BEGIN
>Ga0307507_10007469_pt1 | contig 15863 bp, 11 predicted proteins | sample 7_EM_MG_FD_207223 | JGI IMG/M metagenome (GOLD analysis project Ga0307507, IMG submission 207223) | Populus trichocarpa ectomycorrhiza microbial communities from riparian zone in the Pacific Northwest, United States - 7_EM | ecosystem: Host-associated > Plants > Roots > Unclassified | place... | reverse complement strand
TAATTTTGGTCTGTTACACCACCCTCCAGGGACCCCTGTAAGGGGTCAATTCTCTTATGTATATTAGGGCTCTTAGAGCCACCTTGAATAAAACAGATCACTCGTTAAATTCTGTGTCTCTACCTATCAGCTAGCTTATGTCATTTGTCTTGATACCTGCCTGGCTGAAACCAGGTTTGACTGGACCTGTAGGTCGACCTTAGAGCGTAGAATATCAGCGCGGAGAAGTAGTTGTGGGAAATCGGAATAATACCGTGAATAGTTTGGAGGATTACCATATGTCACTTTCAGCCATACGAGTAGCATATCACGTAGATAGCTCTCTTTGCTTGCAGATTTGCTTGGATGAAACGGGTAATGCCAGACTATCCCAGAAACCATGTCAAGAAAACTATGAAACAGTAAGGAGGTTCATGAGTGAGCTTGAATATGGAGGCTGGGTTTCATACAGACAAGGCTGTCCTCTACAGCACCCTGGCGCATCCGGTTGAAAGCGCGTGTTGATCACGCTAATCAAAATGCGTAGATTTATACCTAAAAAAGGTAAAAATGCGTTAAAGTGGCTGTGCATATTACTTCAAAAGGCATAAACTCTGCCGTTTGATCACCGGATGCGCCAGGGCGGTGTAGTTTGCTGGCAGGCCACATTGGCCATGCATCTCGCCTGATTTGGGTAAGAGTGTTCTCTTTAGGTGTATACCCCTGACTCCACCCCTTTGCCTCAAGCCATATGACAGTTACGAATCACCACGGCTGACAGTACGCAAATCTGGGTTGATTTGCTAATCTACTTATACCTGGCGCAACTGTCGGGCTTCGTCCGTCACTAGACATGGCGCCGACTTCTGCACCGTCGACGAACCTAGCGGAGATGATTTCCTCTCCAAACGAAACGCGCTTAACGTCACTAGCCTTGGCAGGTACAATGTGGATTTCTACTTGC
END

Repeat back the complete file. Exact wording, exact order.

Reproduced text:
>Ga0307507_10007469_pt1 | contig 15863 bp, 11 predicted proteins | sample 7_EM_MG_FD_207223 | JGI IMG/M metagenome (GOLD analysis project Ga0307507, IMG submission 207223) | Populus trichocarpa ectomycorrhiza microbial communities from riparian zone in the Pacific Northwest, United States - 7_EM | ecosystem: Host-associated > Plants > Roots > Unclassified | place... | reverse complement strand
TAATTTTGGTCTGTTACACCACCCTCCAGGGACCCCTGTAAGGGGTCAATTCTCTTATGTATATTAGGGCTCTTAGAGCCACCTTGAATAAAACAGATCACTCGTTAAATTCTGTGTCTCTACCTATCAGCTAGCTTATGTCATTTGTCTTGATACCTGCCTGGCTGAAACCAGGTTTGACTGGACCTGTAGGTCGACCTTAGAGCGTAGAATATCAGCGCGGAGAAGTAGTTGTGGGAAATCGGAATAATACCGTGAATAGTTTGGAGGATTACCATATGTCACTTTCAGCCATACGAGTAGCATATCACGTAGATAGCTCTCTTTGCTTGCAGATTTGCTTGGATGAAACGGGTAATGCCAGACTATCCCAGAAACCATGTCAAGAAAACTATGAAACAGTAAGGAGGTTCATGAGTGAGCTTGAATATGGAGGCTGGGTTTCATACAGACAAGGCTGTCCTCTACAGCACCCTGGCGCATCCGGTTGAAAGCGCGTGTTGATCACGCTAATCAAAATGCGTAGATTTATACCTAAAAAAGGTAAAAATGCGTTAAAGTGGCTGTGCATATTACTTCAAAAGGCATAAACTCTGCCGTTTGATCACCGGATGCGCCAGGGCGGTGTAGTTTGCTGGCAGGCCACATTGGCCATGCATCTCGCCTGATTTGGGTAAGAGTGTTCTCTTTAGGTGTATACCCCTGACTCCACCCCTTTGCCTCAAGCCATATGACAGTTACGAATCACCACGGCTGACAGTACGCAAATCTGGGTTGATTTGCTAATCTACTTATACCTGGCGCAACTGTCGGGCTTCGTCCGTCACTAGACATGGCGCCGACTTCTGCACCGTCGACGAACCTAGCGGAGATGATTTCCTCTCCAAACGAAACGCGCTTAACGTCACTAGCCTTGGCAGGTACAATGTGGATTTCTACTTGC